But if the law must have declared that such an act is reputed to be a commercial transaction, are there not certain others which are so evidently of that character, that there is no examination necessary to determine them ?-Yes, undoubtedly; but it is in considering, as the law does, the quality of the persons who have contracted and, in effect, it is clear that the engagements and transactions between merchants, traders and bankers are positive acts of commerce, unless they relate to produce and merchandise bought for their private use; for, in the latter case, it is not as merchants that they have contracted, but as citizens.

It follows, from these copsiderations, that the competency of the tribunals of commerce must be determined, either by the pature of the act, about which there may be a controversy, or by the quality of the person.

Thus the tribunals of commerce will have jurisdiction of all controversies relative to the engagements and transactions between merchants, traders and bankers-between all persons for acts relative to commerce ;--and the law defines what are reputed to be commercial acts.

It would be superfluous to detail to you the definitions comprised in articles 632. and 633. of the law; their clearness renders it unnecessary, and we pass on to the provisions in articles 636. and 637. which relate to what is declared in article 632. on bills of exchange. We are obliged to refer to article 112. of the first book of this code; it declares that all bills of exchange containing either a fictitious name, quality, domicil, place where drawn or where payable, are reputed only simple promises. motives for this article are, that certain circumstances change the Dature of the engagement subscribed, under the title of a bill of exchange; that then it is only a civil obligation, the cognizance of which appertains to the civil tribunals; consequently, article 636. provides that in such cases, upon the demand of the defendant, the tribunal of commerce shall be bound to remit the cause to the civil tribunal.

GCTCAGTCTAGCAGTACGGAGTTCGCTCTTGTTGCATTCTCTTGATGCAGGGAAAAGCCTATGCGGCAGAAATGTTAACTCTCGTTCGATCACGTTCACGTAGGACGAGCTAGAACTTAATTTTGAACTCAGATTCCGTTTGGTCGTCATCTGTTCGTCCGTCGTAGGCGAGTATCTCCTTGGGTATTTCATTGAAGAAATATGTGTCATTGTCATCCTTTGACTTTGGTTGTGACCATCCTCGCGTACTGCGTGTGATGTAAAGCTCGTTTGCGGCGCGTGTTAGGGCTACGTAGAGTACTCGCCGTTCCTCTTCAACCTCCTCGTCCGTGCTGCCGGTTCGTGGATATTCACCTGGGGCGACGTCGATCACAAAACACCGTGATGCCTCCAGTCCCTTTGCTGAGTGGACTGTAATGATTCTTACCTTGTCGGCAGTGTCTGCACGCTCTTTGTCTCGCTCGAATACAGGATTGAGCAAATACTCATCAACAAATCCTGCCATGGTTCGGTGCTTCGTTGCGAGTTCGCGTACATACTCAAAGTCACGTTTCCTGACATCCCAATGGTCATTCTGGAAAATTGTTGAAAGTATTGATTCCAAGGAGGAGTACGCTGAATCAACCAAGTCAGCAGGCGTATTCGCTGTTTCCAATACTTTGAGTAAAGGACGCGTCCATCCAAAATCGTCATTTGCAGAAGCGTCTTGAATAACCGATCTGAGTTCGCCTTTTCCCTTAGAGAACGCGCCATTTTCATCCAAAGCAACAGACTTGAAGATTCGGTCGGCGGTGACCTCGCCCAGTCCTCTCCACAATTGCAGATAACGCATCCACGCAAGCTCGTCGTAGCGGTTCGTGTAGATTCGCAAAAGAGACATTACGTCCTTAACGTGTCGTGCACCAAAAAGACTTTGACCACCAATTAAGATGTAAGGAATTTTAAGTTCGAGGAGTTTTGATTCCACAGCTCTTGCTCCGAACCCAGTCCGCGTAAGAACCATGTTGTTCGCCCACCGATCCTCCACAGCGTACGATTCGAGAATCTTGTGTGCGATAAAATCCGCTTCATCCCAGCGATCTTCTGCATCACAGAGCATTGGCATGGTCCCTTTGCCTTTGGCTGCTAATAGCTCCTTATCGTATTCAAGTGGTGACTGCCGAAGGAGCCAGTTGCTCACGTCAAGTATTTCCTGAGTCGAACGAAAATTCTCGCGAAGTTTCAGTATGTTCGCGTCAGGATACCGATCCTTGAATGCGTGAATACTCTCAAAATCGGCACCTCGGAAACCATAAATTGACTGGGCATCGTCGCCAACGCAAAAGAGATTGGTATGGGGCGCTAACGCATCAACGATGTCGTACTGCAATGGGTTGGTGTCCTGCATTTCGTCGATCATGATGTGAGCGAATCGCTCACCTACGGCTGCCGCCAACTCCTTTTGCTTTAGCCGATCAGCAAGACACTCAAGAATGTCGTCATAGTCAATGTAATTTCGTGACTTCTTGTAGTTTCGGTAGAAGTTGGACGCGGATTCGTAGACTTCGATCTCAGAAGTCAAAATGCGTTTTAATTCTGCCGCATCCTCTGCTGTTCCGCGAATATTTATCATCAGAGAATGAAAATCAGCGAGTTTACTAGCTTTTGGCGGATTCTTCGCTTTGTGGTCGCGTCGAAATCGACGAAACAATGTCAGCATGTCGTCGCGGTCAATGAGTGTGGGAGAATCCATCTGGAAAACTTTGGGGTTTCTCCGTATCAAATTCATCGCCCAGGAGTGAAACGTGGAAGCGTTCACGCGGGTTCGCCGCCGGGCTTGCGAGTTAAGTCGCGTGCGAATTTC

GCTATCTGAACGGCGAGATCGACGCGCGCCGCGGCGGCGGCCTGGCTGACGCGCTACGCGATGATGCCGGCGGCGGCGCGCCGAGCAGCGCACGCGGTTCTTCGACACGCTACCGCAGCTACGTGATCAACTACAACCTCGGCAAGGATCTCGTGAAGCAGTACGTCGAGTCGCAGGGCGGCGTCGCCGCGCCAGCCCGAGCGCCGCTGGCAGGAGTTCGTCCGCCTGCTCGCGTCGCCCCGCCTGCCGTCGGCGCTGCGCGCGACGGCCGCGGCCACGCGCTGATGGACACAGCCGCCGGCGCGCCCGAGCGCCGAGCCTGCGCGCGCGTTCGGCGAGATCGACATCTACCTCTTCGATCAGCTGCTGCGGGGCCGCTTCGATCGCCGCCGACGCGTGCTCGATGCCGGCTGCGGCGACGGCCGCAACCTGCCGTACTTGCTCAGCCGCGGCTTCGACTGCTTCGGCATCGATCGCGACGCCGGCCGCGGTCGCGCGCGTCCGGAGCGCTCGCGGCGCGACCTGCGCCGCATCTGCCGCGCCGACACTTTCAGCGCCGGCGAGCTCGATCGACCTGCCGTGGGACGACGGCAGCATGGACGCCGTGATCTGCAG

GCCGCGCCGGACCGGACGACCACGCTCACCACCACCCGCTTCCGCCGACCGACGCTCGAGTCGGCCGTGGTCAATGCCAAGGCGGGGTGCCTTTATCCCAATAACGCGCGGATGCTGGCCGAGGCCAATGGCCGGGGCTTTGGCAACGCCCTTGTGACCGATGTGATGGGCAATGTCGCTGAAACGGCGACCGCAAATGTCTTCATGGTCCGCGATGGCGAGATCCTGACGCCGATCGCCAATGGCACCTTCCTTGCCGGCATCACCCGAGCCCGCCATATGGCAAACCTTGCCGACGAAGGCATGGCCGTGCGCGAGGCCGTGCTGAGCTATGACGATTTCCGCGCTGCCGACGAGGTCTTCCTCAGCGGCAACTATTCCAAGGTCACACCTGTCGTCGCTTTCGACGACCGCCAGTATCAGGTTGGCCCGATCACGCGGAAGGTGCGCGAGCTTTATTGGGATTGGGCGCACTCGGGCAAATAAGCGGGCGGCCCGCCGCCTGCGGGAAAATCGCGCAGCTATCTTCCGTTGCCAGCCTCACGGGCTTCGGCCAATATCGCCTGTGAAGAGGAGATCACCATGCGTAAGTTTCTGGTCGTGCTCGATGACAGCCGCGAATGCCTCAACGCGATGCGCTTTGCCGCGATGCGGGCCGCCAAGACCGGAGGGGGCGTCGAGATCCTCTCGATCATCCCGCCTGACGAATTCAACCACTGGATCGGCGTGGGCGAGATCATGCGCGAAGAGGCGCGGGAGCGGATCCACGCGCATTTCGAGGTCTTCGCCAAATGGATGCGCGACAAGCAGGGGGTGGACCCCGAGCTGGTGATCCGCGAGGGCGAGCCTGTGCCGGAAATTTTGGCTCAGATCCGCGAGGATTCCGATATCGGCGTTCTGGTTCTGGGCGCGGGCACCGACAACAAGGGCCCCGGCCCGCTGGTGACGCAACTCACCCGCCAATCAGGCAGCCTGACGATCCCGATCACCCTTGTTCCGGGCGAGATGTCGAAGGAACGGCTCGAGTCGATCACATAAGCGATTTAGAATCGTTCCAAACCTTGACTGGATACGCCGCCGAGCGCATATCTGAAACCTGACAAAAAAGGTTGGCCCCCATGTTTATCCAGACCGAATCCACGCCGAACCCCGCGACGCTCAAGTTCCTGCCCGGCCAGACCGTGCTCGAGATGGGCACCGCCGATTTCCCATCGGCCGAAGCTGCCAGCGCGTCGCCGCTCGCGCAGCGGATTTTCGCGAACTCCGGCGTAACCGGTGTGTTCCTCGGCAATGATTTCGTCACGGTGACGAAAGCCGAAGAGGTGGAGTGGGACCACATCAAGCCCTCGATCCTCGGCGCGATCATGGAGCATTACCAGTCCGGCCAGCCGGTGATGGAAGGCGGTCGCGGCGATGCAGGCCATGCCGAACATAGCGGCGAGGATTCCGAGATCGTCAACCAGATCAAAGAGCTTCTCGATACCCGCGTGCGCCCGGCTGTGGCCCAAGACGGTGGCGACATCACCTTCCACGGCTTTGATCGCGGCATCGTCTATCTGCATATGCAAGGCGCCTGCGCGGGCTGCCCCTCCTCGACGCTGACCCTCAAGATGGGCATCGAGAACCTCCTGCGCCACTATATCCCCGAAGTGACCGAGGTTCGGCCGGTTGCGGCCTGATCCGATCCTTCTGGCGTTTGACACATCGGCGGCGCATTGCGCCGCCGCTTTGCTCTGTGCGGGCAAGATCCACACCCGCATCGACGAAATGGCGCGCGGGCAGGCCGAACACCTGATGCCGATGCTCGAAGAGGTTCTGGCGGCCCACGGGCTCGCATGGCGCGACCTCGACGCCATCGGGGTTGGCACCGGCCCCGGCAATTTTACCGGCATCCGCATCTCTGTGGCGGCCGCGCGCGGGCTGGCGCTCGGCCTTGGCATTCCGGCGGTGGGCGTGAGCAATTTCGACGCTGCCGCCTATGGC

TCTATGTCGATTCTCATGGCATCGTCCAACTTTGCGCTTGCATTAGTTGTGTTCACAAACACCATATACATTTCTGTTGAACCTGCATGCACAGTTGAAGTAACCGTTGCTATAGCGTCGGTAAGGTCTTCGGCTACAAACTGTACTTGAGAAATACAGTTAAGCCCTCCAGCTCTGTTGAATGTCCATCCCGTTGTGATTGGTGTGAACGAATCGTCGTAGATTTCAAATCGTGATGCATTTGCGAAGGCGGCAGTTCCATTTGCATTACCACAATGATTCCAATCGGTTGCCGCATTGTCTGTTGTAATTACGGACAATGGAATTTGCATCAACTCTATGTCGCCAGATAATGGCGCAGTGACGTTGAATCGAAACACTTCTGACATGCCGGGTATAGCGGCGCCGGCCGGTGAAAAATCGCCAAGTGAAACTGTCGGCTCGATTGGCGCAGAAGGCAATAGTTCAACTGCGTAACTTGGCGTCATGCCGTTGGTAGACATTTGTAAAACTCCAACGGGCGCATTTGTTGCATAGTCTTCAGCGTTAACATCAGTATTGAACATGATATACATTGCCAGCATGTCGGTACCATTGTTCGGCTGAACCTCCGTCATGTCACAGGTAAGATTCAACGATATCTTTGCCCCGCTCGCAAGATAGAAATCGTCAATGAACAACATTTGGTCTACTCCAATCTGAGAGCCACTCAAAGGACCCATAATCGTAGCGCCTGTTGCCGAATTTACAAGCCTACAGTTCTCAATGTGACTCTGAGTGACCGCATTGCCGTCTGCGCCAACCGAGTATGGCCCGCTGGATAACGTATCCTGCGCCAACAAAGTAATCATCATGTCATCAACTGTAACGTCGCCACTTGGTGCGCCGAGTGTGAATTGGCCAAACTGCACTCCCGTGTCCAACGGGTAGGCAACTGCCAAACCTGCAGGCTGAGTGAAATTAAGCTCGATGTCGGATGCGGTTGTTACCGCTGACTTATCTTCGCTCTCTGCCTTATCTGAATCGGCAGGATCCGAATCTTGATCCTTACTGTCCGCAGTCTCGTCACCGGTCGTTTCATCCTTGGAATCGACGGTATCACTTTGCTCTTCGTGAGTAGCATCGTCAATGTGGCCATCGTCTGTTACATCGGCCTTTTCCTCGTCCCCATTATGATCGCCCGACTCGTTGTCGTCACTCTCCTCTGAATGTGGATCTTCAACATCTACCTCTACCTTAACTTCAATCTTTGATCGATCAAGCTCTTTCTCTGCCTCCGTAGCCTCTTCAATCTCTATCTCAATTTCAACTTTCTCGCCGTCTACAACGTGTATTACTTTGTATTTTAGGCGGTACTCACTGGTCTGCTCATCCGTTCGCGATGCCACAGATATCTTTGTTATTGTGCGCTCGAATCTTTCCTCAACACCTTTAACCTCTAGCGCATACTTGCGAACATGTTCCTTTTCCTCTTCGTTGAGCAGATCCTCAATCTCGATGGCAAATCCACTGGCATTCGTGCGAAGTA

But it may happen that the bill of exchange, reputed a simple promise, conformably to the terms of article 112. bears, at the same time, the signature of individuals who are merchants, and also of others who are not merchants; article 637. then requires, that the tribunal of commerce should take cognizance of it, but that it shall not pronounce judgment of personal imprisonment against the individuals who are not merchants, unless they should have engaged themselves for some operation of commerce, traffic, exchange, banking, or brokerage. In this second case, except that of a commercial engagement, there is a civil obligation on the part of the signature not mercantile, and a commercial obligation on the part of the mercantile signature; it has appeared to us that the latter ought to draw the other with it before the commercial judges.

The same articles 636, and 637. the provisions of which we have just noticed, in relation to bills of exchange, considered as simple

promises, also regulated the competency of the tribunals of commerce, as to what concerns promissory notes.

It was demanded that promissory notes should, in every thing, be assimilated to bills of exchange, both in respect to jurisdiction and imprisonment of the person, whatever may be the character of the signature.

After a long discussion, the reasons in favour of this opinion have appeared to be more specious than just, and in consequence of the principles adopted in the regulation of the competency of the tribunals of commerce, the following rules have been orJained.

Promissory notes bearing the signatures of individuals, not merchants, and not originating in operations of commerce, traffic, exchange, banking, or brokerage, are civil obligations which cannot be cognizable by the tribunals of commerce.

Promissory notes bearing, at the same time, the signatures of mercantile individuals and of those not mercantile, are, at the same time, commercial obligations for the former, and civil obligations for the latter; the interest of commerce requires, in this case, that the tribunals of commerce should have cognizance of them; but they must not pronounce judgment of personal imprisonment against the individuals not merchants, unless they have engaged themselves for some operation of commerce, traffic, er. change, banking, or brokerage.

The application of these principles grants to commerce every thing that its interest, well understood, required of the law.-To go further, would be to place individuals, who are not merchants, in the situation of not being able any longer to make use of a negotiable instrument, which, when used in moderation, may be advantageous to them in social transactions.--To go further, would be to extend the right of personal imprisonment, when it is for the interest of the state, and conformable to our moral habits, that it be limited.

Finally, this right of imprisonment of the person, would, if extended, give another direction to loans for civil purposes, a direction contrary to the interests of families, inasmuch as it